Effects of different lower-limb sensory stimulation strategies on postural regulation : A systematic review and meta-analysis
Woo, M. T., Davids, K., Liukkonen, J., Orth, D., Chow, J. Y., & Jaakkola, T. (2017). Effects of different lower-limb sensory stimulation strategies on postural regulation : A systematic review and meta-analysis. PLoS ONE, 12(3), Article e0174522. https://doi.org/10.1371/journal.pone.0174522
Published inPLoS ONE
© 2017 Woo et al. This is an open access article distributed under the terms of the Creative Commons Attribution License.
Systematic reviews of balance control have tended to only focus on the effects of single lower-limb stimulation strategies, and a current limitation is the lack of comparison between different relevant stimulation strategies. The aim of this systematic review and meta-analysis was to examine evidence of effects of different lower-limb sensory stimulation strategies on postural regulation and stability. Moderate- to high- pooled effect sizes (Unbiased (Hedges’ g) standardized mean differences (SMD) = 0.31–0.66) were observed with the addition of noise in a Stochastic Resonance Stimulation Strategy (SRSS), in three populations (i.e., healthy young adults, older adults, and individuals with lower-limb injuries), and under different task constraints (i.e., unipedal, bipedal, and eyes open). A Textured Material Stimulation Strategy (TMSS) enhanced postural control in the most challenging condition— eyes-closed on a stable surface (SMD = 0.61), and in older adults (SMD = 0.30). The Wearable Garments Stimulation Strategy (WGSS) showed no or adverse effects (SMD = -0.68– 0.05) under all task constraints and in all populations, except in individuals with lower-limb injuries (SMD = 0.20). Results of our systematic review and meta-analysis revealed that future research could consider combining two or more stimulation strategies in intervention treatments for postural regulation and balance problems, depending on individual needs. ...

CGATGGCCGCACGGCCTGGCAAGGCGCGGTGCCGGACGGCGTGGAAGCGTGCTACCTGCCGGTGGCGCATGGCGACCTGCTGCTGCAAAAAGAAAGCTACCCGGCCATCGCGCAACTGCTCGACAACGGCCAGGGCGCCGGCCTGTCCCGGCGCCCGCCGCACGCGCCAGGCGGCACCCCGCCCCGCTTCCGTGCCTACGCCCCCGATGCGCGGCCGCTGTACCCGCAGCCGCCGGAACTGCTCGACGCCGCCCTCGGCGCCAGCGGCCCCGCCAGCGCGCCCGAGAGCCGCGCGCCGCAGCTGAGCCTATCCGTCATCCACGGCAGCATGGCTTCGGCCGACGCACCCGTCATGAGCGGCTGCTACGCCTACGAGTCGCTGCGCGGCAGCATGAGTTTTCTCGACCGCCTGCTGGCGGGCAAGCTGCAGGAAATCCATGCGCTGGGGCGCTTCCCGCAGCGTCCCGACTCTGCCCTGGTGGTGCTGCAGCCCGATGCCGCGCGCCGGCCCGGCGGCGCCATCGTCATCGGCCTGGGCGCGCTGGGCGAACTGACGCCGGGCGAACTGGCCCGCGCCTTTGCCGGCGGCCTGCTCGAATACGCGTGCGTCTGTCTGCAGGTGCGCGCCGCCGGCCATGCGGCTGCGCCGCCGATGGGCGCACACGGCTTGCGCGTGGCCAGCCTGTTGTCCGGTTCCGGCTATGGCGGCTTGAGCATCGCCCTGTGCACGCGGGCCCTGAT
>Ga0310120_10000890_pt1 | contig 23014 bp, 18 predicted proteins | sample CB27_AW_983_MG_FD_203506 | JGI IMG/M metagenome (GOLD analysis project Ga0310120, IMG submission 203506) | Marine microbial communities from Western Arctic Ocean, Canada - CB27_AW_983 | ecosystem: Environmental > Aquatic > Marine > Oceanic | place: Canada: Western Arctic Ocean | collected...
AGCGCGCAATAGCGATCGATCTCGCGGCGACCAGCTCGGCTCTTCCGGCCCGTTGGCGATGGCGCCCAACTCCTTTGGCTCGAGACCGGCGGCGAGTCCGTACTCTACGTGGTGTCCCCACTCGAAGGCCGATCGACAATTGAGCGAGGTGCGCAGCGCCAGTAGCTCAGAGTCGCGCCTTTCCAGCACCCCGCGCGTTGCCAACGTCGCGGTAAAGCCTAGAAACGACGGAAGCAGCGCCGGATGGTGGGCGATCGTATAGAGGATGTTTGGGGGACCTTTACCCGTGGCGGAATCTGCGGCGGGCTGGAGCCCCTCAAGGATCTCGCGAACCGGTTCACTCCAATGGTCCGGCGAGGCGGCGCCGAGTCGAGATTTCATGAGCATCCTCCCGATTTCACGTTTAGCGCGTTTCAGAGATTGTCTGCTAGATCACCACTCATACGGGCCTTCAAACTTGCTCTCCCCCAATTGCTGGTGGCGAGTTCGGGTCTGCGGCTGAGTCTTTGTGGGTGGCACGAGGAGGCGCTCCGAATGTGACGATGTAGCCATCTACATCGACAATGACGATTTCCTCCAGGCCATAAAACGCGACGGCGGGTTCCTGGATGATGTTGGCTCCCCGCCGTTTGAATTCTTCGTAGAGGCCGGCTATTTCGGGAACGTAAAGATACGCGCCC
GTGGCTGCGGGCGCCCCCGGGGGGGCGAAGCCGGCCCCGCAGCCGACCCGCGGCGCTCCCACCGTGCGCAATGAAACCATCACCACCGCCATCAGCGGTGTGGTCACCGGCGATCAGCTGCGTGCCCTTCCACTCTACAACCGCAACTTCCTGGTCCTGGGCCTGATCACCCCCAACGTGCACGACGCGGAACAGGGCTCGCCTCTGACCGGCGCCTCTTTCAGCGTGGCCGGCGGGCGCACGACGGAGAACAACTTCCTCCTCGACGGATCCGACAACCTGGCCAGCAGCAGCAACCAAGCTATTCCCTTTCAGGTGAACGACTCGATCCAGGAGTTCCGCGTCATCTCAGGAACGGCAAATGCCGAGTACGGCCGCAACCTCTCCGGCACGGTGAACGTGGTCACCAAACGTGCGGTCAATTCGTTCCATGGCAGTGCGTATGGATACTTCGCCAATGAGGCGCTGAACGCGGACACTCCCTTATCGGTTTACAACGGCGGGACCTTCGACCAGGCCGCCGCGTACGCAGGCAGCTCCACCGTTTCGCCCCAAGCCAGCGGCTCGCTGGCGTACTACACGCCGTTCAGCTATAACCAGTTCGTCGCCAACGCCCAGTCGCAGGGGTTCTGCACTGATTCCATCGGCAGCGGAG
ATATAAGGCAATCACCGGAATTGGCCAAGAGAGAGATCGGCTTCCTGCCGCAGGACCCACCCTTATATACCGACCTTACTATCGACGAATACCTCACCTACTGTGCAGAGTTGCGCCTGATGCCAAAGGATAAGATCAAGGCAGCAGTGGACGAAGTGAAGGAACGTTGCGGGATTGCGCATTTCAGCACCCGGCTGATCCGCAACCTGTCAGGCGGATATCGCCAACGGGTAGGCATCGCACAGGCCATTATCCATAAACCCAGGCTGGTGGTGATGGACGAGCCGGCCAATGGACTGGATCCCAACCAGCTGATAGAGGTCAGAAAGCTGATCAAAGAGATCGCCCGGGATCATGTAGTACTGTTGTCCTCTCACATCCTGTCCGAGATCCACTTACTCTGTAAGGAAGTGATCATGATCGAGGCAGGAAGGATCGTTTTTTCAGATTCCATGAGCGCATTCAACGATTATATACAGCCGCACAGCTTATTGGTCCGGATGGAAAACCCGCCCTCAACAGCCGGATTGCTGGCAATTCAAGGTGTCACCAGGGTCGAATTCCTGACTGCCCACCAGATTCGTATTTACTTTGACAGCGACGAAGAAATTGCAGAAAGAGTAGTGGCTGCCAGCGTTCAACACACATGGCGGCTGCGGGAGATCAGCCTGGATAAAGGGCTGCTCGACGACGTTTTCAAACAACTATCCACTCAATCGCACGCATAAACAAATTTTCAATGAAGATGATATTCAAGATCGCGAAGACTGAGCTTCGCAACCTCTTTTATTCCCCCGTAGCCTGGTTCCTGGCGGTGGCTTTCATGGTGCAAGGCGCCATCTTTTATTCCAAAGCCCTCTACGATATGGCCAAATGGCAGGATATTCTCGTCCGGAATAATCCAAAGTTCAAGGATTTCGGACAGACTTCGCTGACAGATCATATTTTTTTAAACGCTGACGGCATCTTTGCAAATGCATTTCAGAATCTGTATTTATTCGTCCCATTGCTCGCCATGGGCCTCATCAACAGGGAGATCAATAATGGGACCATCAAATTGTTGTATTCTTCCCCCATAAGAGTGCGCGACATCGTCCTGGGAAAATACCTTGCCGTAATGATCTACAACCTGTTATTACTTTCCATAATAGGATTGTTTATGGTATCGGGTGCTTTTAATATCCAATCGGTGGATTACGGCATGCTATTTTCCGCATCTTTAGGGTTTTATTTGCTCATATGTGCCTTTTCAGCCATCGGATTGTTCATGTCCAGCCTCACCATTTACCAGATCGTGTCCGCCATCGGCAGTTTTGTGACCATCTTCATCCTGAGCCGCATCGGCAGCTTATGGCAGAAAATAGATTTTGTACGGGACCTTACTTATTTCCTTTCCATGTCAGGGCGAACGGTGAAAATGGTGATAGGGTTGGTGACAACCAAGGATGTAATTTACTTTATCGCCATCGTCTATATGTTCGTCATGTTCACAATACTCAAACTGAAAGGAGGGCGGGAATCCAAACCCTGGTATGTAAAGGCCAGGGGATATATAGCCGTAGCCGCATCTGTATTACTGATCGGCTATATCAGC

PublisherPublic Library of Science
ISSN Search the Publication Forum1932-6203
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Except where otherwise noted, this item's license is described as © 2017 Woo et al. This is an open access article distributed under the terms of the Creative Commons Attribution License.
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